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'Staggering ignorance': Sinn Féin lambasts Karen Bradley over comments on voting rights for Irish citizens in NI

The Secretary of State for Northern Ireland’s response to a parliamentary question last month has drawn ire.

NI Secretary of State Karen Bradley
NI Secretary of State Karen Bradley
Image: PA Wire/PA Images

SINN FÉIN HAS issued a statement strongly criticising Northern Ireland Secretary of State Karen Bradley, after her response to a parliamentary question suggested that Irish citizens living in Northern Ireland wouldn’t be able to vote in any future referendum on a united Ireland.

Deputy leader Michelle O’Neill accused Bradley of a “staggering ignorance of the Good Friday Agreement” and said her comments are “patently ridiculous”.

Bradley had been asked by Armagh-born Labour MP for St Helens North Conor McGinn why reciprocal voting rights for Irish citizens don’t cover referendums, and what implications that would have for Irish citizens in Northern Ireland in relation to a future border poll.

“The voting rights which will continue to be enjoyed by British and Irish citizens are reciprocal,” she said. 

British citizens may vote in local and parliamentary elections in Ireland but not Presidential elections or referendums. This reciprocal right is reflected in the voting rights of Irish citizens living in the United Kingdom.

However, with the Good Friday Agreement allowing people within Northern Ireland to identify themselves as Irish and be an Irish citizen, Bradley’s answer has been criticised for appearing to suggest that such citizens could not vote in a future referendum.

This is despite Irish citizens living in the North and the rest of the UK voting in the 2016 EU referendum, as well as the Good Friday Agreement referendum in 1998.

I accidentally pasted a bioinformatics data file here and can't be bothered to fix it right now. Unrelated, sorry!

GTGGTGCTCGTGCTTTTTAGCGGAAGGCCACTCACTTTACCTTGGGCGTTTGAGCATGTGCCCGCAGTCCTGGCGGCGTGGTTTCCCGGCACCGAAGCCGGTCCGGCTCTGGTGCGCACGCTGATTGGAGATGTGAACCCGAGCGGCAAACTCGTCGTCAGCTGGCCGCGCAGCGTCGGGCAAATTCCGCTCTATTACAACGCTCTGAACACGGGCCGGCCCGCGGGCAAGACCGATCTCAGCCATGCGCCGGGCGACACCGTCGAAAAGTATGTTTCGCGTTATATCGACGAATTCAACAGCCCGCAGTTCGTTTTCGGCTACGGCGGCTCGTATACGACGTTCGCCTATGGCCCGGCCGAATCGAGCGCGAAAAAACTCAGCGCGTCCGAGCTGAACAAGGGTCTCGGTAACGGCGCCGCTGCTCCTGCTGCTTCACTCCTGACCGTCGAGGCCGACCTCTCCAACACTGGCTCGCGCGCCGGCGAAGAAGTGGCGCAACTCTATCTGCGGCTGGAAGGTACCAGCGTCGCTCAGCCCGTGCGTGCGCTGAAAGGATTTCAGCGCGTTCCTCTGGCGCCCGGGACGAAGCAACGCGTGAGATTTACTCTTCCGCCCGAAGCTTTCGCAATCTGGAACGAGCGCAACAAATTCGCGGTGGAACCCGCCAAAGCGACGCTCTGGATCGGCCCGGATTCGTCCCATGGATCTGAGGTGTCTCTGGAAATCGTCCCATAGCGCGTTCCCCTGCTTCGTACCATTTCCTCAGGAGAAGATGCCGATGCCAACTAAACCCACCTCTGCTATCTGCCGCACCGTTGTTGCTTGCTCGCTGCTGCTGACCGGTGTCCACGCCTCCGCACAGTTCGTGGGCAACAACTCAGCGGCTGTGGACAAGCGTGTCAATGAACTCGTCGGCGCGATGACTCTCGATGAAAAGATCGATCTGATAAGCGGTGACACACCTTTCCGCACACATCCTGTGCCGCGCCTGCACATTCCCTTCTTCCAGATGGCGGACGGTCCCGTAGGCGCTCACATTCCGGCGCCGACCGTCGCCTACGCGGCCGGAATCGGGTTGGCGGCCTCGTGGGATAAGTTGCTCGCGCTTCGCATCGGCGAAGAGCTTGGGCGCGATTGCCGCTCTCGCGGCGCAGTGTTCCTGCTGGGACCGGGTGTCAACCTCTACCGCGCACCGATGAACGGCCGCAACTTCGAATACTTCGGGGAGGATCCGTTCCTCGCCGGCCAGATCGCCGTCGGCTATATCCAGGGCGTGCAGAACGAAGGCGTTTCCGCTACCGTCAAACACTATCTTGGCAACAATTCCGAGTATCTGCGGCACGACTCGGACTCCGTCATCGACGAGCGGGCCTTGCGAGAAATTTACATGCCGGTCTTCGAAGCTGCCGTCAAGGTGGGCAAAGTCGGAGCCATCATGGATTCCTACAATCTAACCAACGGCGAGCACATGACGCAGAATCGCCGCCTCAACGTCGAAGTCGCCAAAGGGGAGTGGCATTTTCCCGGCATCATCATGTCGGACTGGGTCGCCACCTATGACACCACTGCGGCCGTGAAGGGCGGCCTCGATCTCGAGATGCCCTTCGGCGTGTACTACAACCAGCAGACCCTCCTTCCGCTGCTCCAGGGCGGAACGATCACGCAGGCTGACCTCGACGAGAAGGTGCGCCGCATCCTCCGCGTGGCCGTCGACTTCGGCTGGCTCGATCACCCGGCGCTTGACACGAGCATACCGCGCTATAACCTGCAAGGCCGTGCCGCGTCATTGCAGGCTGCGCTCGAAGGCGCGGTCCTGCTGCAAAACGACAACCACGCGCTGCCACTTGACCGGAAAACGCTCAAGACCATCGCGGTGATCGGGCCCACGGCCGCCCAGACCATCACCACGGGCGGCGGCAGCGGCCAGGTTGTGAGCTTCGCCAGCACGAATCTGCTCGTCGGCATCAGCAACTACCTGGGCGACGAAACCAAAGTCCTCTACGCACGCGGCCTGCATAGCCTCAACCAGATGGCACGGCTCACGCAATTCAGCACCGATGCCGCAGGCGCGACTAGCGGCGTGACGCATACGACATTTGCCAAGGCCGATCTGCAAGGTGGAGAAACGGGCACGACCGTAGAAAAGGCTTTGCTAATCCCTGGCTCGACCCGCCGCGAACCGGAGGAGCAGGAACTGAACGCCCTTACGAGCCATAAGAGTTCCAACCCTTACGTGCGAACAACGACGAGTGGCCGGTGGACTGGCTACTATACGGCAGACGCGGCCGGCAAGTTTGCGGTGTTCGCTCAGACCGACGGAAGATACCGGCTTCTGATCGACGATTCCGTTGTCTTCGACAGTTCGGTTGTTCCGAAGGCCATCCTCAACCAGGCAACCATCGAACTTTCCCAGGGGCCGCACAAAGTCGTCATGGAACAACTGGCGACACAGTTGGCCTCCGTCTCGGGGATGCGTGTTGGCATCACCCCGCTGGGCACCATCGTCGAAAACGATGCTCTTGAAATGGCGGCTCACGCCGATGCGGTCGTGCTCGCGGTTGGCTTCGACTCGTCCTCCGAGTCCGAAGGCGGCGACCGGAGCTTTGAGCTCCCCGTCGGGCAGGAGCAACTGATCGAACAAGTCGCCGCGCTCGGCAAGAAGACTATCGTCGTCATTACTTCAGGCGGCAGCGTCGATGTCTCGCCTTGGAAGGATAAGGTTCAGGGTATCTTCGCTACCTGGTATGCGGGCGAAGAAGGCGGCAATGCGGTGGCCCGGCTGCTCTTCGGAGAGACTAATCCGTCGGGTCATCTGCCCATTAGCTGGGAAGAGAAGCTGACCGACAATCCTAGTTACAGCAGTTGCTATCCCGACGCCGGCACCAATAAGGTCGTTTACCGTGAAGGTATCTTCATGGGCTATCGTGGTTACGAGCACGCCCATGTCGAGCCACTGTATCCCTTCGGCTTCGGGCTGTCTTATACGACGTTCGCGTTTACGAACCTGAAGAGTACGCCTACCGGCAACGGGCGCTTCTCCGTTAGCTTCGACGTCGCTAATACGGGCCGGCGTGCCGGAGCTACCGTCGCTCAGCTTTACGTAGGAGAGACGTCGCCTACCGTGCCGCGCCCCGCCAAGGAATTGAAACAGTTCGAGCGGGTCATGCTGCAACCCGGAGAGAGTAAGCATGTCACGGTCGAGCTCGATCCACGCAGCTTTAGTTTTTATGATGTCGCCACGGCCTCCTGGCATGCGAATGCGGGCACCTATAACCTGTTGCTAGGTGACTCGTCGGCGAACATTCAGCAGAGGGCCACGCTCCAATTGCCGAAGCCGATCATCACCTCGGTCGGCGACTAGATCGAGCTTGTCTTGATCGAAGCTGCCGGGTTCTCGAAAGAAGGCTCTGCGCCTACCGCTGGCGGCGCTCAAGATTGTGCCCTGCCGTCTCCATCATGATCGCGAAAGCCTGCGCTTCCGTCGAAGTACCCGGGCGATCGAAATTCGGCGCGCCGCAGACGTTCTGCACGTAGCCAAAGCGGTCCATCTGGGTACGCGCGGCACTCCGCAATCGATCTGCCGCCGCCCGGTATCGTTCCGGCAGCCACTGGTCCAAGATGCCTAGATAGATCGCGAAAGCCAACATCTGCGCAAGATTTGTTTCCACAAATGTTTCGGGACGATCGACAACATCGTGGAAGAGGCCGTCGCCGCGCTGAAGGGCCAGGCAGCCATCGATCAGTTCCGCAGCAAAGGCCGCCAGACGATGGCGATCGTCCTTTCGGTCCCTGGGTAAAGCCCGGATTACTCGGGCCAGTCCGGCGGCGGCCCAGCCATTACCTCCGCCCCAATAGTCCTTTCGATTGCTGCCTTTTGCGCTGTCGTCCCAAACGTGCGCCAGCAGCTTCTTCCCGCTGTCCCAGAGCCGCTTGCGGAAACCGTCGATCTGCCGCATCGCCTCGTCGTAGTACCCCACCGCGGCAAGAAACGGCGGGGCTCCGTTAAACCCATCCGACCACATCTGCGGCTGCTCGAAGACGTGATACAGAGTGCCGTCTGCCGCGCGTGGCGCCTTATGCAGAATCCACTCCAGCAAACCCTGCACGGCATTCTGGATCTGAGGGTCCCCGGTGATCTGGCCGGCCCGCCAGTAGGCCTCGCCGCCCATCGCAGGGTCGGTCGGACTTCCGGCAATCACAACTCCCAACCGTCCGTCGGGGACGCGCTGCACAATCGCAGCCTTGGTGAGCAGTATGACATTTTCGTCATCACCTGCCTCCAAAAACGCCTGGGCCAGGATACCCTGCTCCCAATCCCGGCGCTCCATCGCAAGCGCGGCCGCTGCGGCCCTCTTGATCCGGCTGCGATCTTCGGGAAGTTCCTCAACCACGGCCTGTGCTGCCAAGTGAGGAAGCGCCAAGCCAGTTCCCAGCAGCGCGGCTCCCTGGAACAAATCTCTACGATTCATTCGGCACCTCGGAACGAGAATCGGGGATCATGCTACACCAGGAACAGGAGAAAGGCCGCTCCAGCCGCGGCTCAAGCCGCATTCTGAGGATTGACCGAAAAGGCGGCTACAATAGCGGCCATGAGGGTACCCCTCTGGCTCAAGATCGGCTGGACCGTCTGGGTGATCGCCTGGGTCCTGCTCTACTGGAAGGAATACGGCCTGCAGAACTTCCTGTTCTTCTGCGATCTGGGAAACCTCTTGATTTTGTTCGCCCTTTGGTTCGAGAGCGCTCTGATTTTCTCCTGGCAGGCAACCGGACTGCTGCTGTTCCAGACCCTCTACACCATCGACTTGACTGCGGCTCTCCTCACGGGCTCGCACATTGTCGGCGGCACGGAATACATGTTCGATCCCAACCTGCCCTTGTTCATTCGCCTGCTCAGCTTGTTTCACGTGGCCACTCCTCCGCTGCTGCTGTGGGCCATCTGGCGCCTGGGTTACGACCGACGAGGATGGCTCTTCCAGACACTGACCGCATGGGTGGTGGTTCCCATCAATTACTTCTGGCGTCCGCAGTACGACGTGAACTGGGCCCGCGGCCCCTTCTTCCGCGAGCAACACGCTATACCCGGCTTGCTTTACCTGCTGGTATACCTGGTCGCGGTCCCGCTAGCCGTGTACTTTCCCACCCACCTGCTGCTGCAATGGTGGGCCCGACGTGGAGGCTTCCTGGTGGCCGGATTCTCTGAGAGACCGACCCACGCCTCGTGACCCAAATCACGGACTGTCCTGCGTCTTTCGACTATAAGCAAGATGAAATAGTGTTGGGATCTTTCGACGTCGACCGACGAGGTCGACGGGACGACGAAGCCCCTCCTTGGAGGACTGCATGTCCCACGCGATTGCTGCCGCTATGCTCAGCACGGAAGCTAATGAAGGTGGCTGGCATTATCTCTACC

The Good Friday Agreement also contains the provision for the people on the island of Ireland alone to decide whether to bring about a united Ireland in the future.

Sinn Féin’s O’Neill said: “For Karen Bradley to suggest that Irish citizens would not be entitled to vote in a unity referendum is patently ridiculous. 

It also completely ignores the fact that thousands of Irish citizens voted in the European referendum in 2016. Is she now saying that they did so illegally?

Bradley’s comments have caused a backlash from rights campaigners in Northern Ireland, but a spokesperson for the British government has said that the rules surrounding each referendum are set in legislation around that specific vote.

The spokesperson also said it’s “completely wrong” to suggest Irish citizens wouldn’t be able to vote in future UK referendums.

“In every recent referendum in the UK, Irish citizens have been able to vote,” the spokesperson added.

O’Neill, however, has said that the response by Bradley is indicative of a “wider disdain within her government for the Good Friday Agreement”.

“At every stage of the Brexit process, they have sought to undermine the Good Friday Agreement and have recently declared their intention to treat everyone in the North as British citizens,” she said.

That is entirely unacceptable. The British Government cannot and will not be allowed to redefine Irish citizenship or rewrite the Good Friday Agreement.

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Sean Murray

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